Markets Dive Amid Italian Election Stalemate
World markets have been rocked after elections in Italy seen as crucial for the eurozone ended in deadlock.
No group emerged as a clear winner after the vote, which saw a populist anti-austerity party make a stunning debut.
The Italian stock market in Milan fell 5% on opening and state borrowing costs rose as investors took fright at the political stalemate.
At the close of trading on Tuesday the FTSE 100 was down 1.34%, Italy's MIB 4.89% lower, Spain's Ibex off 3.2%, Germany's Dax down 2.27% and France's Cac reduced by 2.67%.
Banking stocks were particularly badly hit with the Royal Bank of Scotland and Barclays the biggest fallers on the FTSE 100, losing more than 4% of value.
The euro also fell to an almost seven-week low against the dollar in Asia on fears about the eurozone debt crisis, down as far as \$1.3042, its lowest since January 10.
While other European stock markets, including the FTSE 100 in London, saw falls greater than 1% the Dow Jones opened positively on Wall Street following a 1.6% loss on Monday.
The market reaction reflects concerns that the election result could spark a new crisis in Italy, which has the eurozone's third largest economy.
There are fears it will jeopardise tough reforms required to heal its economic woes and prevent a new round of global financial turmoil.
The centre-left block of Pier Luigi Bersani will have a majority in the lower house thanks to a premium of seats given to the largest block in the chamber.
In the upper house, the Senate, seats are awarded on a region-by-region basis. Here, the centre-left looks set to end up with around 119, compared to 117 for the centre-right but 158 are needed for a majority to govern.
Any coalition government that may be formed must have a working majority in both houses to pass legislation, which means Italy is now in a state of limbo with a hung parliament that is unprecedented in its post-war history.
"It is clear to everyone that this is a very delicate situation for the country," Mr Luigi Bersani said.
Former prime minister Silvio Berlusconi has already indicated his centre-right could be open to a grand coalition with the centre-left under Mr Bersani but he wants a recount for the Senate vote.
"Italy cannot be left ungoverned, we have to reflect," he said, describing the market reaction as "a bity crazy" and saying all sides had to "sacrifice something" if the impasse was to be broken.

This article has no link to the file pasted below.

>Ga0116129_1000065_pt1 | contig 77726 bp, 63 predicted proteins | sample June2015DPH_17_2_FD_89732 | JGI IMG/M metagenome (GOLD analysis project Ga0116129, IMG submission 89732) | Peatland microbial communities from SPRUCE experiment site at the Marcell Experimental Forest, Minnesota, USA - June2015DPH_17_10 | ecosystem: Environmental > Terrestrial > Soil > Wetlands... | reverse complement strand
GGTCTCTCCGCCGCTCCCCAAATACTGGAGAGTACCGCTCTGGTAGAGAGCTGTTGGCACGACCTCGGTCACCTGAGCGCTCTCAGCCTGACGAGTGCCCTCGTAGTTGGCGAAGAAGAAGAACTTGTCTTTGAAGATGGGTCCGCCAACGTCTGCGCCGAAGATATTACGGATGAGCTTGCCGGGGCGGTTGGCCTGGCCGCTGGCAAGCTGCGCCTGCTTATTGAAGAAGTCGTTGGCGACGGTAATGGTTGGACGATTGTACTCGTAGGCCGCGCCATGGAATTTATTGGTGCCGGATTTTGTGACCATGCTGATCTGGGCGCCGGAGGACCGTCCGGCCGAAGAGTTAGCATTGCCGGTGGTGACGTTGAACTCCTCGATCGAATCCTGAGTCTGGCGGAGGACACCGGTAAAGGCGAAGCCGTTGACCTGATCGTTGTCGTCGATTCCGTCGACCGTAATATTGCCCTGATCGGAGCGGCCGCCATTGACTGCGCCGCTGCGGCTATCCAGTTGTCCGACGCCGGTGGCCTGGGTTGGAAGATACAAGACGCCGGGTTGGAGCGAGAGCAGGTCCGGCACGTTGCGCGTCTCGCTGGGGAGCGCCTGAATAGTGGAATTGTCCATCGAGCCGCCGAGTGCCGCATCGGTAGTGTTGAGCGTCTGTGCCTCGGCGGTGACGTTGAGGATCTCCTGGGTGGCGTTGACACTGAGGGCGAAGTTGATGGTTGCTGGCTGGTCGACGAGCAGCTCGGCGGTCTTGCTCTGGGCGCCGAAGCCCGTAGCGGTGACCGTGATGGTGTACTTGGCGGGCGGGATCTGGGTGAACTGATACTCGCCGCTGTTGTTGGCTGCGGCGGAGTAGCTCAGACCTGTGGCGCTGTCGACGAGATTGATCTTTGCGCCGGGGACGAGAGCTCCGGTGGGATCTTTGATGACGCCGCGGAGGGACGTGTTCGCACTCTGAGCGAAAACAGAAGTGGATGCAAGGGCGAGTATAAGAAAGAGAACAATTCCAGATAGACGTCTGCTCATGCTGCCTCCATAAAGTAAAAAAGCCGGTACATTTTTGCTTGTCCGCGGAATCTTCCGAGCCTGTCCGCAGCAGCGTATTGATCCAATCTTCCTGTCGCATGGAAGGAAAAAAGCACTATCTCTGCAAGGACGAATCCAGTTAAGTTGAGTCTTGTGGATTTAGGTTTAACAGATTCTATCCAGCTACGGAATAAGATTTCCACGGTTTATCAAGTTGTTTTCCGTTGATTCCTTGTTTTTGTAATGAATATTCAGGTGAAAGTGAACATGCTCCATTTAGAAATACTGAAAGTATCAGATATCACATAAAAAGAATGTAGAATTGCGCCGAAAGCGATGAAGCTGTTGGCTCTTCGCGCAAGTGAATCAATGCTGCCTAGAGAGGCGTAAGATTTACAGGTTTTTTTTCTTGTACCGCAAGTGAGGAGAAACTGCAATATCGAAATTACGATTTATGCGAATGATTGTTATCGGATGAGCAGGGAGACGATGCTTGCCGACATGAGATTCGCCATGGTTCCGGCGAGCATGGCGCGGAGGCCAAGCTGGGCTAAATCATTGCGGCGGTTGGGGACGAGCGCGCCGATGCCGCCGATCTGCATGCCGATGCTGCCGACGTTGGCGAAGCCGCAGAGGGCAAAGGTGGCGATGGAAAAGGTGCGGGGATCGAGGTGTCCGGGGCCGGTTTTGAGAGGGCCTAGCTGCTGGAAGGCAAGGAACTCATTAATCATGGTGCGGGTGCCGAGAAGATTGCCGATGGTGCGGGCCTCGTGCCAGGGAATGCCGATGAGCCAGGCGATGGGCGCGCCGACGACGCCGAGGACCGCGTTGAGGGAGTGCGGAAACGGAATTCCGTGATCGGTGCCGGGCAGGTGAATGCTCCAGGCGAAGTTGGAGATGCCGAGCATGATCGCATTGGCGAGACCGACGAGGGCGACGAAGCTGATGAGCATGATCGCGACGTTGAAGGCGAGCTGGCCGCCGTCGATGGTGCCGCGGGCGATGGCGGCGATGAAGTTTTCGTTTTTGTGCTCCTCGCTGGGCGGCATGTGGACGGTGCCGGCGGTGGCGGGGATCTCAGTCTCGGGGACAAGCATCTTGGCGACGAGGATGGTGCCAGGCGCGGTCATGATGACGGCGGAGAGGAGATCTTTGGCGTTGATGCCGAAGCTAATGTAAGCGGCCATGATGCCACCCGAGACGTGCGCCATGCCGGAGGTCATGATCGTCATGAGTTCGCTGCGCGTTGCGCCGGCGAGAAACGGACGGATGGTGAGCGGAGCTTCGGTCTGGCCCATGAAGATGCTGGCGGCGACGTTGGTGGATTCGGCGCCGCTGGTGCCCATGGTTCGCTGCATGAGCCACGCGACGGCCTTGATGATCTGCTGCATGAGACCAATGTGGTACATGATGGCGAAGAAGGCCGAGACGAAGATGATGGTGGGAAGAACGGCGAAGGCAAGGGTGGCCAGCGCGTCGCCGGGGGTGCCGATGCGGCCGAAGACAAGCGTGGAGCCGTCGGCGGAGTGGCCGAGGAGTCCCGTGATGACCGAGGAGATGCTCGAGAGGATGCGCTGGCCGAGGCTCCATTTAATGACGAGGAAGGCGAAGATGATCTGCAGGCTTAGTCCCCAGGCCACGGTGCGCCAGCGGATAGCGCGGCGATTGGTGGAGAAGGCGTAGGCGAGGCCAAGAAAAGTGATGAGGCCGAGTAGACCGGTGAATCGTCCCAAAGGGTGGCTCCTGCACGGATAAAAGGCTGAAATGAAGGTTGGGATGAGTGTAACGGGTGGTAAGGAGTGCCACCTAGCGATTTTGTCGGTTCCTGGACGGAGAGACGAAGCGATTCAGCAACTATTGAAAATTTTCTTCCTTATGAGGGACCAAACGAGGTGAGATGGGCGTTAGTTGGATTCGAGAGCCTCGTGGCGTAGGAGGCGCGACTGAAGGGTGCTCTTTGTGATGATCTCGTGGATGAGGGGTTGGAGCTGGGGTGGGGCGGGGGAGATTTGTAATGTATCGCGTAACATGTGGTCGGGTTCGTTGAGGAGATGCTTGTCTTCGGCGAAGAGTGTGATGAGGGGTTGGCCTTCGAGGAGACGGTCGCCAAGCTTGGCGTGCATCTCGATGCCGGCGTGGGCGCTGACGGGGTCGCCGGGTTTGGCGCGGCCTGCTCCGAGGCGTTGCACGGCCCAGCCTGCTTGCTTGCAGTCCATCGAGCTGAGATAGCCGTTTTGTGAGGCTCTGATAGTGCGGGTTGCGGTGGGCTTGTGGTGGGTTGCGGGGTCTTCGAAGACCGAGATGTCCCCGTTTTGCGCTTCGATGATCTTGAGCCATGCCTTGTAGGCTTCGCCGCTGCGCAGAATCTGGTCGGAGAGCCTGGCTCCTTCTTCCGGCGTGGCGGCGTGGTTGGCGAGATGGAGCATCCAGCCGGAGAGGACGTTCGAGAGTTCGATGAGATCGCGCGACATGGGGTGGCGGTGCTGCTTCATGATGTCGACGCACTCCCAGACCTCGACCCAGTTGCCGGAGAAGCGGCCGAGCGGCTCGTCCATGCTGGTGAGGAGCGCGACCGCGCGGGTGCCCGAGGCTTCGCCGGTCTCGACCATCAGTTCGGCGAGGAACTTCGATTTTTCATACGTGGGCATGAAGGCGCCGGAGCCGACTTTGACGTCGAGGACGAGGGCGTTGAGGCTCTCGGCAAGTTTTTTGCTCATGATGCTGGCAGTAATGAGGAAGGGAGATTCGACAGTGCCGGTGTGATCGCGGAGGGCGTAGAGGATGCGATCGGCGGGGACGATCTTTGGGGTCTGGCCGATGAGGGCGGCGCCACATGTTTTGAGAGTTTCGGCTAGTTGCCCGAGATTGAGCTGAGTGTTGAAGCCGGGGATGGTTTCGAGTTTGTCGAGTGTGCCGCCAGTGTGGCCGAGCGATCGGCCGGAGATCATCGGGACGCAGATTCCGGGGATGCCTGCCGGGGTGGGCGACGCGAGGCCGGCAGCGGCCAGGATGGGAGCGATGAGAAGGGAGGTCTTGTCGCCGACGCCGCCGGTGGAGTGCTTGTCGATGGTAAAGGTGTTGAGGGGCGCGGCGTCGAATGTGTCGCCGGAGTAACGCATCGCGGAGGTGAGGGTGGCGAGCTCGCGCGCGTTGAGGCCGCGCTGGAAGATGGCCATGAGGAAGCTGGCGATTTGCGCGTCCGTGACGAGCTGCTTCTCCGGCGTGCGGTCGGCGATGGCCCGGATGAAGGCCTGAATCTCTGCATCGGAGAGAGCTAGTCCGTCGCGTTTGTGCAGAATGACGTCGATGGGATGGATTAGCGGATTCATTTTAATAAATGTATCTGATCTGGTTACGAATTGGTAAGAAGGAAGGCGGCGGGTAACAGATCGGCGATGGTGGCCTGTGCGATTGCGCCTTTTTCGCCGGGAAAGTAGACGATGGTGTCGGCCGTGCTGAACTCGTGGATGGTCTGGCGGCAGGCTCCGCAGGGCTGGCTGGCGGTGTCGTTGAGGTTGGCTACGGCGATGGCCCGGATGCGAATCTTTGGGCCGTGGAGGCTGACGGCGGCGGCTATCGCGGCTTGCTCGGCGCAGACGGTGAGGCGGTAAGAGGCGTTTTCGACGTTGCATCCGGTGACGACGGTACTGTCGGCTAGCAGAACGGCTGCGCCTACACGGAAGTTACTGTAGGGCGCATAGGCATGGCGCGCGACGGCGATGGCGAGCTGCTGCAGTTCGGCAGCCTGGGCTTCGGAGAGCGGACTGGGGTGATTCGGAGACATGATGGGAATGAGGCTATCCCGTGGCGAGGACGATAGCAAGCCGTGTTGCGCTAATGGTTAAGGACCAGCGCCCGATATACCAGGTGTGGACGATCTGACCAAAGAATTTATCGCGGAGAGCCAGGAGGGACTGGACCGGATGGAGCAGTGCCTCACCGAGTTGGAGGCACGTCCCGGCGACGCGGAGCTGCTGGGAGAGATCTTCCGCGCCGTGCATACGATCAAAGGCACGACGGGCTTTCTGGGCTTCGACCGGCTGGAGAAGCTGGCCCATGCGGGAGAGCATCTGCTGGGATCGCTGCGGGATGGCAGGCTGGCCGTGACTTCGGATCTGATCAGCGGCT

An ally of conservative German Chancellor Angela Merkel urged Italy to stick with reforms pursued by the outgoing technocratic emergency government of Mario Monti.
But the poor showing by Mr Monti's centrist bloc, which took just 10.6%, showed a weariness with austerity that was exploited by both Mr Berlusconi and comic Beppe Grillo.
The latter's anti-establishment 5-Star Movement won more votes than any other party, taking 25% nationally.
In just three years, the 5-Star Movement - heavily backed by a frustrated generation of young Italians increasingly shut out from permanent full-time jobs - has grown from a marginal group to one of the most talked about political forces in Europe.
Comparing single parties without coalitions, it is now the biggest party in the lower house with 25.55% to the Democratic Party's 25.41% - a shock success that analysts predicted would reverberate around an austerity-weary Europe.
"The 'non-party' has become the largest party in the country," said Massimo Giannini, commentator for the Rome newspaper La Repubblica about Grillo, who mixes fierce attacks on corruption with policies ranging from clean energy to free Internet.
"This is fantastic! We will be an extraordinary force!" Mr Grillo said on his website, warning mainstream politicians they would "only last a few more months".
"We'll have 110 people in parliament and we'll be millions outside."
Mr Monti said: "It's not that surprising if you consider how much people were let down by politics in its traditional forms."
Some Democratic Party officials suggested fresh elections may have to be held within a few months after a reform of Italy's complex electoral laws. Others said some form of agreement could be found with the anti-austerity 5-Star Movement.
Political analysts suggested a possible return to the grand coalition agreement between right and left seen over the past 18 months, or even dissolving the Senate alone to hold fresh elections for only one chamber of parliament.